If your pump stops working, the first thing to check is whether there is a hole or tear in the diaphragm. If so, the diaphragm needs replacement. If there is no problem with the diaphragm, then check to see if the pump is able to create a vacuum to draw fluid up to it. Disconnect the inlet line and, with your hand directly covering the inlet flange, pull the handle up (or turn the motor on). You should feel a suction on your hand. If not, then remove the outlet flange (opposite the inlet), to inspect that the valve is operating properly and not obstructed by any material. Depending on the type of valve, material in the fluid that enters the pump may become lodged in the valve and prevent it from closing to make a tight seal against the flange. If this happens, then the pump will be unable to create a suction on the inlet side. After checking the inlet suction, disconnect the outlet hose and, with your hand covering the outlet flange, press down on the handle (or turn the motor on). You should feel exhaust pressure against your hand. If not, then make a similar inspection of the inlet valve.

If there is no material lodged in either valve, the valves may simply be old and no longer seating properly. If your pump is a “400” series pump equipped with flapper valves, a simple trick is to turn each valve around. Sometimes flapper valves can warp as they age and simply flipping the valve to change the side that seals against the flange allows the valve to operate properly again. (Note that you cannot do this trick with “500” flapper valves since they have a specific side that needs to face against the sealing flange.) If the pump is operating properly when disconnected from your hoses (i.e., if you feel the appropriate suction and exhaust pressure), then a next step is to check your inlet and outlet lines for any obstruction.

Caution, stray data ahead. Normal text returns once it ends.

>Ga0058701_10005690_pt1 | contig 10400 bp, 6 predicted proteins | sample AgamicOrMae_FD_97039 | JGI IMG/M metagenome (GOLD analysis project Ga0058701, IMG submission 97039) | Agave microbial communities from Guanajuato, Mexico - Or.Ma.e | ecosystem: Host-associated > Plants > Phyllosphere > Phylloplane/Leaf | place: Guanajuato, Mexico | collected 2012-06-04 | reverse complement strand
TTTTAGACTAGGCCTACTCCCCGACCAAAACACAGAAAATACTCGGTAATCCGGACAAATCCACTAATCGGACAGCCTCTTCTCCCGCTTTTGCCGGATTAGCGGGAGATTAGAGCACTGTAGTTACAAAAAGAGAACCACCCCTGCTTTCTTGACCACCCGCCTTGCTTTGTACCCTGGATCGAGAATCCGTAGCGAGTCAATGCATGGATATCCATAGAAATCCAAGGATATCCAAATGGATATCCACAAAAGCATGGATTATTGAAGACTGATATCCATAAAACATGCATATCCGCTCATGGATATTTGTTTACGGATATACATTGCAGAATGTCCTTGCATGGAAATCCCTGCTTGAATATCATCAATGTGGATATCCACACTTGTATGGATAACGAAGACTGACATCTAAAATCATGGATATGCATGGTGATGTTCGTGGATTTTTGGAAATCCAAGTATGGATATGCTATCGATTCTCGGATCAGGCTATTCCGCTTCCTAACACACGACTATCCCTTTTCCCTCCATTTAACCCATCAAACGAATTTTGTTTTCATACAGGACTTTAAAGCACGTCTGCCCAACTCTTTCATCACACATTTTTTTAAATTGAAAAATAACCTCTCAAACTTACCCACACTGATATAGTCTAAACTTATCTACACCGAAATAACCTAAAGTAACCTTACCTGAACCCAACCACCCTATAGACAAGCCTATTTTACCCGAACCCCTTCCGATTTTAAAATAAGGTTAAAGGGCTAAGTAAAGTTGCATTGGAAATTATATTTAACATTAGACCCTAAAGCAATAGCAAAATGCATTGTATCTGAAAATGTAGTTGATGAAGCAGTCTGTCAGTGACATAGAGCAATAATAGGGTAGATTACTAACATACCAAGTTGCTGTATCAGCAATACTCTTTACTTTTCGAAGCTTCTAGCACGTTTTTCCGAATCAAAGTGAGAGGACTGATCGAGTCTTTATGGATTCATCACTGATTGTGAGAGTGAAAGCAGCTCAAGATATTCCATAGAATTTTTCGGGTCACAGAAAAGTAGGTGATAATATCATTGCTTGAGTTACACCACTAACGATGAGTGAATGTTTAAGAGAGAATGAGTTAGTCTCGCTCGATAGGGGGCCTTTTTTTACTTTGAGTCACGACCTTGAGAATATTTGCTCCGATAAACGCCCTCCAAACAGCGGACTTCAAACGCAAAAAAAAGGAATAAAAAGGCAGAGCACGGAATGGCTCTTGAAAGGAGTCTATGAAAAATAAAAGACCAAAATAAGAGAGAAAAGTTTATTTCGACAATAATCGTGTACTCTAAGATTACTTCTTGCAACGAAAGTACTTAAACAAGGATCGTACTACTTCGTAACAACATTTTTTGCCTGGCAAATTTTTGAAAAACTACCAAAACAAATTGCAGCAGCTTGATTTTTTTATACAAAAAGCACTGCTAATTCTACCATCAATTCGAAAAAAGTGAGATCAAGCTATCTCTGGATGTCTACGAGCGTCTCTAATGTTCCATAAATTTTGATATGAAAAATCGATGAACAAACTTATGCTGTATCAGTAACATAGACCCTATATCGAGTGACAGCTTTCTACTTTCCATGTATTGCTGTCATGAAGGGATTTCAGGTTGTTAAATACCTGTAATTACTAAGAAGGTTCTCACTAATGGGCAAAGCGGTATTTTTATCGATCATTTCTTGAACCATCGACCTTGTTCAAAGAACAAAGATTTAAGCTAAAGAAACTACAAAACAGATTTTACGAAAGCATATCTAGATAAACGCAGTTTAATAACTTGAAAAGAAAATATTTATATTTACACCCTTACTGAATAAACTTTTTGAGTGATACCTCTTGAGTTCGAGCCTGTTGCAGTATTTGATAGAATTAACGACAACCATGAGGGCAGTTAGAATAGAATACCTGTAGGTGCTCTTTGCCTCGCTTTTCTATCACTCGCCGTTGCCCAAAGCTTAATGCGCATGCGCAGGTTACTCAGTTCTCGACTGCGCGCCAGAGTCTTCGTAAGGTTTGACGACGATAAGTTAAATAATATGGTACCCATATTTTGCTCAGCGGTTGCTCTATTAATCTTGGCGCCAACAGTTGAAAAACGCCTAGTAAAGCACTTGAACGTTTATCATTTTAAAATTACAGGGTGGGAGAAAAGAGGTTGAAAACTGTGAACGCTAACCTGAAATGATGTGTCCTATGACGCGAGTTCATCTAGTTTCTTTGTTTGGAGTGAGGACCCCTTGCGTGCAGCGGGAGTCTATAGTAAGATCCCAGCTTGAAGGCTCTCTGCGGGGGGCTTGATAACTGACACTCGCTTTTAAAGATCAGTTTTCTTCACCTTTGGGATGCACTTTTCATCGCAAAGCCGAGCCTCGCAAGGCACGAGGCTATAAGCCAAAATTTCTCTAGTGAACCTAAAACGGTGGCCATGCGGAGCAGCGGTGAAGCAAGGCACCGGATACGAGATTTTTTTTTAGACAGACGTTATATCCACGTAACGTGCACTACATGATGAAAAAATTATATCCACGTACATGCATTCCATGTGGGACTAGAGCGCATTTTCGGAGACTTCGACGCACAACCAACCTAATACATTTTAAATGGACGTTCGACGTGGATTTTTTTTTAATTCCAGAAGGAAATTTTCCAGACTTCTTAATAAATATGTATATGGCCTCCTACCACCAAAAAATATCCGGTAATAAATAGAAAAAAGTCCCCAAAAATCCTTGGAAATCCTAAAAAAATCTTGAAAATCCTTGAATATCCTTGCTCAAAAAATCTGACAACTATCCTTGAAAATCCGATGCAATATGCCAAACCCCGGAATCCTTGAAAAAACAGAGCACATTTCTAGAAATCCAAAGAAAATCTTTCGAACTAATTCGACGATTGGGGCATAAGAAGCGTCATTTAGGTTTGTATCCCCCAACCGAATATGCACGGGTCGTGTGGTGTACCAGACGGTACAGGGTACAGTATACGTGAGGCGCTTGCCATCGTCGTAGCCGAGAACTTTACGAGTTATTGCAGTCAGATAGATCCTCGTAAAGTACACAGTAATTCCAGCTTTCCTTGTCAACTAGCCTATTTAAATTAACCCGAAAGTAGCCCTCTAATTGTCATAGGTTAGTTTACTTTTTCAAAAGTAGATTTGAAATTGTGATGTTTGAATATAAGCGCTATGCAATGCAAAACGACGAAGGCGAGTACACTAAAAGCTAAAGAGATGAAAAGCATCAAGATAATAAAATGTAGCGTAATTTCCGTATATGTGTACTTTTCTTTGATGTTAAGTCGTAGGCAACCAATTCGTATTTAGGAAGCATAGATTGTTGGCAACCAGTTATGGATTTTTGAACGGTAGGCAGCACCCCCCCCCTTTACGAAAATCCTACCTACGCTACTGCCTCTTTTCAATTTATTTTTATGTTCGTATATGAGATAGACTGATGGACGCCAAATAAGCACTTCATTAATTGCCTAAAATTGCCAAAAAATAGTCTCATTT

Is it better to mount the pump horizontally or vertically?
The horizontal-handle pumps and the vertical-handle pumps are completely equivalent in functionality. Which you choose for your installation is entirely a matter of which style of pumping action (“back-and-forth” for the vertical handle and “up-and-down” for the horizontal handle) is convenient for your use. Additionally, if you equip your pump with duckbill valves, you can mount your pump vertically, which changes the sense of handle action as well.
Are Guzzler motorized pumps submersible?
No, although the motors used in a number of the Guzzler pumps are available with water-resistant enclosure, they are not waterproof and should not be submerged.
How do I use a check valve to increase pump lift?
A check valve makes it easier for you to use the Guzzler pump to prime for pump lifts in excess of 12 feet. If you had a see-through inlet line, as you begin to pump you would see that the Guzzler draws fluid up the inlet line toward the pump as you execute the suction stroke of the pump. However, as you perform the exhaust stroke, the fluid would tend to fall backward a bit, and then be drawn up further with the next suction stroke. As you are priming at greater distances, this fallback effect on the water column becomes more pronounced. To offset it, install a check valve at the bottom of the inlet line. Also called “foot valves” because they are typically placed at the foot of in the inlet line, check valves serve as a “one-way”valve to permit water to be drawn up to the pump, but to help prevent it from flowing backward either when the pump is performing its exhaust stroke or when it is not operating. In this way, the check valve helps to maintain the height of the water column in the inlet line, thus maintaining the pump’s “prime”. We recommend that you use a check anytime the pump lift (i.e., the vertical distance from the fluid source to the inlet of the pump) exceeds 12 feet.


*WARNING: This chemical compatibility information has been supplied to The Bosworth Company by other reputable sources and is to be used ONLY as a guide in selecting equipment for appropriate chemical compatibility. Before permanent installation, test the equipment with the chemicals and under the specific conditions of your application.